My opportunity to rub shoulders with Living National Treasures in the theatre are few. Twenty years ago I found myself sitting next to Rudolf Nureyev at a ballet in Paris, but these days it never seems to happen. I do sometimes go to the theatre with the West End Whingers, but Andrew and Phil haven't yet been formally awarded LNT status. In Japan, really famous actors such as Onoe Kikugoro VII, who played Malvolio and Feste in the production I saw last night, are designated as Living National Treasures by the government, which must be better than winning an Olivier award and sounds a lot more distinguished than sharing a common knighthood with disgraced bankers and political donors. My list of Living National Treasures would include all the obvious names -- Judi Dench, Diana Rigg, Maggie Smith, Harriet Walter, Helen Mirren, Michael Gambon, Ian McKellen, Patrick Stewart, Michael Sheen and Simon Russell Beale. Fill in the next ten yourselves. The other Japanese system I think we should adopt here forthwith is that of distinguished actors adopting hereditary stage names. Onoe Kikugoro is the seventh holder of a name that goes back the 18th century. He inherited it in 1973, having been Onoe Kikunosuke IV since 1965. Onoe Kikunosuke V was also on stage at the Barbican last night, playing Viola/Cesario and Sebastian. Are you still with me? Kenneth Branagh under this system could become Laurence Olivier II, while Patrick Stewart could be David Garrick VII. Diana Rigg could be Mrs Patrick Campbell III and Harriet Walter could be Sybil Thorndike II. I am all in favour of raising the morale and boosting the fragile egos of the acting profession (so many parts, so few Olivier awards!) and this seems an ideal way to do it. Equity might disapprove and Spotlight might find it tricky, but I think it's worth a try. Culture Secretary Andy Burnham, you can have this idea for free and make your reputation in theatreland by introducing it.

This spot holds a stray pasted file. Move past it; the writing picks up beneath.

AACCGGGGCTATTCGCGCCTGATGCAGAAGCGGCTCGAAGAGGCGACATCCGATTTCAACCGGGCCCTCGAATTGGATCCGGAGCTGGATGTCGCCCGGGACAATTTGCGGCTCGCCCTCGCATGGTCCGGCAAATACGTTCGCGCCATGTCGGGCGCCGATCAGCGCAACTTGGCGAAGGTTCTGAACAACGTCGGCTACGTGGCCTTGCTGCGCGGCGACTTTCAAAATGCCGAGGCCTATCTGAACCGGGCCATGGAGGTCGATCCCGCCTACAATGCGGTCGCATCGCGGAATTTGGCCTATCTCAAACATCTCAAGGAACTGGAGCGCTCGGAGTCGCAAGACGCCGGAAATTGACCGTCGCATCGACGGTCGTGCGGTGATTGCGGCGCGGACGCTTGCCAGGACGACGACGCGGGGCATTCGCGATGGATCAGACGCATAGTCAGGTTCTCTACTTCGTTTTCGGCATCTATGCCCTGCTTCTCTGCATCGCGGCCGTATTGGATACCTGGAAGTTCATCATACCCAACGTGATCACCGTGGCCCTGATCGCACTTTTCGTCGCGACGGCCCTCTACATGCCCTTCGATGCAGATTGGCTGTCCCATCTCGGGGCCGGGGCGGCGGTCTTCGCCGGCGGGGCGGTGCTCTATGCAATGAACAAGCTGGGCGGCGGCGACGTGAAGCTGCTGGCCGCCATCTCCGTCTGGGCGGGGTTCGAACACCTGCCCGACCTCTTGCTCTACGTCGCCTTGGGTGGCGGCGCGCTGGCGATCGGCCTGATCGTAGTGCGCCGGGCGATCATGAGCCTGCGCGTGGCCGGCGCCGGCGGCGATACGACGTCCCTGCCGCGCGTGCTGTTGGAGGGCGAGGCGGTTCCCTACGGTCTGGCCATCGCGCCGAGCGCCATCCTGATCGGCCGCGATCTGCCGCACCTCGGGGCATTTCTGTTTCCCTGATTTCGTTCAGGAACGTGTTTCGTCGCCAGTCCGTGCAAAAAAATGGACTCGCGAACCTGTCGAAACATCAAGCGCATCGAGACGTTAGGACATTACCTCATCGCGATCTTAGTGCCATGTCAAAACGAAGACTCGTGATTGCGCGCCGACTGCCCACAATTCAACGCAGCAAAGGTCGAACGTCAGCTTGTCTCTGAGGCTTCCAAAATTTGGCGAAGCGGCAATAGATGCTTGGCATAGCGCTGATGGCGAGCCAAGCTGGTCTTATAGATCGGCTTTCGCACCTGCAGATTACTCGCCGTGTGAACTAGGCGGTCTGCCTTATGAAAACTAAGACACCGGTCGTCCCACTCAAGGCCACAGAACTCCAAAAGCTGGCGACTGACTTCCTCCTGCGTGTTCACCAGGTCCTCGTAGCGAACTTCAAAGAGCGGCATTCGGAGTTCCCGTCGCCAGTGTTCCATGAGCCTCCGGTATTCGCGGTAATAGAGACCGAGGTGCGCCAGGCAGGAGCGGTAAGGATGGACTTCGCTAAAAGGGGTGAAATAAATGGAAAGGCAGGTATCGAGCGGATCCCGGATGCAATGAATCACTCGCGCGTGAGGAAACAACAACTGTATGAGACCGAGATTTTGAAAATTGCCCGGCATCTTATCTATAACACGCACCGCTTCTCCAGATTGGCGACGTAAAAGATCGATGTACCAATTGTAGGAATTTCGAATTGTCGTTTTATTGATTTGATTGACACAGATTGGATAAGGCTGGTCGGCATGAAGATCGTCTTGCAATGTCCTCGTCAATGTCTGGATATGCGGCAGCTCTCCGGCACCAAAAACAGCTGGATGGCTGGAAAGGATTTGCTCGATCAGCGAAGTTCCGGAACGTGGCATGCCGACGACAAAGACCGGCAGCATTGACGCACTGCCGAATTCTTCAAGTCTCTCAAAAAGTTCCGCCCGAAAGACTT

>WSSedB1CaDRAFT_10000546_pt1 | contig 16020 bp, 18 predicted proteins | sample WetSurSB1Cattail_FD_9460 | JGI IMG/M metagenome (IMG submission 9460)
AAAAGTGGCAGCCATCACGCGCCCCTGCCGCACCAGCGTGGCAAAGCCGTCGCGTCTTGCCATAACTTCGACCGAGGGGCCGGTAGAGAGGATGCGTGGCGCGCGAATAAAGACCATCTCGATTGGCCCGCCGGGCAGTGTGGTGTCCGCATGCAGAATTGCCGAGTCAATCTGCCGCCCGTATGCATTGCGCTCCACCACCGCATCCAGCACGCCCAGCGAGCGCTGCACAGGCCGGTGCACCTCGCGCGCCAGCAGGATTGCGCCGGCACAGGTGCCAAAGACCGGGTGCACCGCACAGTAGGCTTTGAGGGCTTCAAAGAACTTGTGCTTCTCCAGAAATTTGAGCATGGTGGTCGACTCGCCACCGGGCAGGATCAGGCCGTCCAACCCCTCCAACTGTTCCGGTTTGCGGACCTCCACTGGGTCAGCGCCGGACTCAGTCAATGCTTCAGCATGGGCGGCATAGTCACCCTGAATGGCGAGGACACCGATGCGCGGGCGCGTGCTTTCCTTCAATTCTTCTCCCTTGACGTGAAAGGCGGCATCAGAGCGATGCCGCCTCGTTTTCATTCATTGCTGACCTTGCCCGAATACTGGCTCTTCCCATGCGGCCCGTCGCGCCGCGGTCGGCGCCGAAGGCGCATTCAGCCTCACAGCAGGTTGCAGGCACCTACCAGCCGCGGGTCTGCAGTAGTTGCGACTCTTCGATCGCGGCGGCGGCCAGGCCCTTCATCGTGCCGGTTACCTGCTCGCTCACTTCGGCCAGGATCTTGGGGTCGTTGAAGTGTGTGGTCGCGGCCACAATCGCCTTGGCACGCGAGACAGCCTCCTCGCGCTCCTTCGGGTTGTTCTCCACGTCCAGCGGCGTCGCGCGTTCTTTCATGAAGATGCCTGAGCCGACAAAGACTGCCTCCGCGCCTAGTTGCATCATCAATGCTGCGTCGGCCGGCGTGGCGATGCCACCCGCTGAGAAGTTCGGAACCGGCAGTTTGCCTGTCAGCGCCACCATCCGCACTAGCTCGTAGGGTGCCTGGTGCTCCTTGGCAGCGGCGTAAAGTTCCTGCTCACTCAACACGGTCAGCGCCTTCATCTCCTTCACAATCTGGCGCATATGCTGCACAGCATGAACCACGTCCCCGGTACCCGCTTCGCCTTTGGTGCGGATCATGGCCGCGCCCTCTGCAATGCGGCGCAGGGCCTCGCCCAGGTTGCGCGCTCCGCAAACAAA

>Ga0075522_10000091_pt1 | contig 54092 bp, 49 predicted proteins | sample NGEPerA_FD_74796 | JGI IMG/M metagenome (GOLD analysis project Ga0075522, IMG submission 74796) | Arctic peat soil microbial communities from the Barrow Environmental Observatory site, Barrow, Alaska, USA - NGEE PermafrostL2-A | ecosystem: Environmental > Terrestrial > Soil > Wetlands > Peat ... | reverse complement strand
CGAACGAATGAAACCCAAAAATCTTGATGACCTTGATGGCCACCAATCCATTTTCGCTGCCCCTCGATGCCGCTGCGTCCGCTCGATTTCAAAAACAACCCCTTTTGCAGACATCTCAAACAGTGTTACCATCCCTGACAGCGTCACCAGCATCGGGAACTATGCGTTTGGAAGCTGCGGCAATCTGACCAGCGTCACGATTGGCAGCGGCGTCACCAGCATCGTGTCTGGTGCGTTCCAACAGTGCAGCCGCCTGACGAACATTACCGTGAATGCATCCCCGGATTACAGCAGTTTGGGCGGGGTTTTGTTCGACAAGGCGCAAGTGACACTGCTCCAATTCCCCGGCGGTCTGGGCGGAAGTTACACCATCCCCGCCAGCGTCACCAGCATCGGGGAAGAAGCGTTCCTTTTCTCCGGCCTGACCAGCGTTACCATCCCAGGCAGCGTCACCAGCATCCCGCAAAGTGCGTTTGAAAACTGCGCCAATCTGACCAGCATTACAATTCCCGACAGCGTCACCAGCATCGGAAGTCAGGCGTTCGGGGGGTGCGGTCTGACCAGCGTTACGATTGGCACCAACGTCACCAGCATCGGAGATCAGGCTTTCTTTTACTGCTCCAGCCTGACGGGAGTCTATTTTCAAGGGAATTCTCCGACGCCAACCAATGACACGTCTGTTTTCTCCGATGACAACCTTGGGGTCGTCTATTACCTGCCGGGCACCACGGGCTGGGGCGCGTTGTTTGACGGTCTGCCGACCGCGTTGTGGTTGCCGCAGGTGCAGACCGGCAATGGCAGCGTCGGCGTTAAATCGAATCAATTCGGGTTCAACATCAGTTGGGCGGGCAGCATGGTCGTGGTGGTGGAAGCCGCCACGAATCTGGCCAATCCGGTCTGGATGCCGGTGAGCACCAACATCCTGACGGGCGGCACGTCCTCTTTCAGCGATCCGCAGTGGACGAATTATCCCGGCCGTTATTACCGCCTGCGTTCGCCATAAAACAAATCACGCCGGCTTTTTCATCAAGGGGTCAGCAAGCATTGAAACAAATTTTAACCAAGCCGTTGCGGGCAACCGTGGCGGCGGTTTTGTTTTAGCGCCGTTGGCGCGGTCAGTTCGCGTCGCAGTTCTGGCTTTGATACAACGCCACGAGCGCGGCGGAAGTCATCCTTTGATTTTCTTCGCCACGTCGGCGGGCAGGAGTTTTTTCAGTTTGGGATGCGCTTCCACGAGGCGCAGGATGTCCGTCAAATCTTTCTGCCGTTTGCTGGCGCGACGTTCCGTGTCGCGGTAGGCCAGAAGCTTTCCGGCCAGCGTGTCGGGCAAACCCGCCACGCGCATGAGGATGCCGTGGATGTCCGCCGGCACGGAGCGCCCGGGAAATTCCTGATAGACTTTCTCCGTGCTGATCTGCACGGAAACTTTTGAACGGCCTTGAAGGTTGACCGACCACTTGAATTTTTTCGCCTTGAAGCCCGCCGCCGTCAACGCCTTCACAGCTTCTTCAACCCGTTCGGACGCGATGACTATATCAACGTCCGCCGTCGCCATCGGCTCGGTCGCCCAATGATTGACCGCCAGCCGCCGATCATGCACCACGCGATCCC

Yukio Ninagawa has been bringing his extraordinary Shakespeare productions to the UK for 20 or 30 years, and I've seen two or three of them. But I think this is the first time he has transformed Shakespeare into a Kabuki play. That means not just adopting the style and costumes, but the full deal. Does it work? Up to a point. There are some visually and aurally stunning effects in this production by Shochiku Grand Kabuki -- an opening in which three children sing a carol in Latin, a forest of cherry blossoms and a traditional Japanese garden. Ninagawa puts back what Shakespeare left out by recreating the shipwreck at the start of the story, so we see Sebastian struggling amid the waves. The Kabuki style adds a lot, but it also takes away. For a start, the play is very slow -- three and a half hours for a play that normally lasts just over two. The comic scenes lose most of their punch as Shakespeare's words are simplified for a Japanese audience. That's fair enough; what we get here is a production designed to allow a Japanese audience schooled in Kabuki tradition to approach Shakespeare, not the other way round. Kabuki (about which I no know more than I learned from the programme) is a highly formal art in which the non-comedic scenes rely on subtle movements and vocal inflections for effect. It's rather like putting Shakespeare into a Victorian drawing room, something which directors often like to do but I consider misguided. Shakespeare was the product of an unstable, freewheeling and conflicted age, not one where social structures and values were fixed. Despite the excellent performances and the exotic novelty of Kabuki, I found it hard to adjust to the slow pace of this Twelfth Night. The doubling of roles between Viola and Sebastian (which can be done quite successfully) led to a muddled final scene which lost the focus on Viola and Orsino. The unbelievably fast costume changes were spectacular, but in some respects I felt Ninagawa was choosing to neglect some of the play's most potent ingredients. Sir Toby's late-night drinking session with Sir Andrew was far too restrained, and Feste's mood-setting songs were cut. There's an erotic charge in Viola and Sebastian being dressed identically which vanishes if the same actor wears different costumes as they do in this production. The doubling of the roles of Feste and Malvolio meant that Fabian's part was upgraded and he took over the taunting of Malvolio. But there was no prison cell for Malvolio, and his final exit line ('I'll be revenged on the whole pack of you!') was cut. The lesson I took away as the audience (about one third Japanese) filed out of the Barbican theatre was that Shakespeare is indestructible; you can do anything with his plays and they still work. But I think I knew that anyway.